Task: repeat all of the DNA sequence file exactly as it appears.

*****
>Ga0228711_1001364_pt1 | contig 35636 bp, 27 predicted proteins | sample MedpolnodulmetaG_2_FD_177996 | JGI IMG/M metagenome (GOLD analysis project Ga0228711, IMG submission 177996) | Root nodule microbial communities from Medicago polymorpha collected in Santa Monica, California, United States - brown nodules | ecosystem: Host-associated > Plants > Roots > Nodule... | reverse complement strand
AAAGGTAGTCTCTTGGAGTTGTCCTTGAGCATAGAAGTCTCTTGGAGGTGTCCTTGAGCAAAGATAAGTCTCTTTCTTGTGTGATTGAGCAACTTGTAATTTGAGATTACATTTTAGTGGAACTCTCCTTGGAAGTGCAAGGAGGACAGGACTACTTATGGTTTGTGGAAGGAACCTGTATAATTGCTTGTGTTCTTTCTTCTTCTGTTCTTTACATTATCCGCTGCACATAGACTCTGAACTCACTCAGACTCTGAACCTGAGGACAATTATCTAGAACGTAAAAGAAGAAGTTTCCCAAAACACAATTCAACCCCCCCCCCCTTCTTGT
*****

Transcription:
>Ga0228711_1001364_pt1 | contig 35636 bp, 27 predicted proteins | sample MedpolnodulmetaG_2_FD_177996 | JGI IMG/M metagenome (GOLD analysis project Ga0228711, IMG submission 177996) | Root nodule microbial communities from Medicago polymorpha collected in Santa Monica, California, United States - brown nodules | ecosystem: Host-associated > Plants > Roots > Nodule... | reverse complement strand
AAAGGTAGTCTCTTGGAGTTGTCCTTGAGCATAGAAGTCTCTTGGAGGTGTCCTTGAGCAAAGATAAGTCTCTTTCTTGTGTGATTGAGCAACTTGTAATTTGAGATTACATTTTAGTGGAACTCTCCTTGGAAGTGCAAGGAGGACAGGACTACTTATGGTTTGTGGAAGGAACCTGTATAATTGCTTGTGTTCTTTCTTCTTCTGTTCTTTACATTATCCGCTGCACATAGACTCTGAACTCACTCAGACTCTGAACCTGAGGACAATTATCTAGAACGTAAAAGAAGAAGTTTCCCAAAACACAATTCAACCCCCCCCCCCTTCTTGT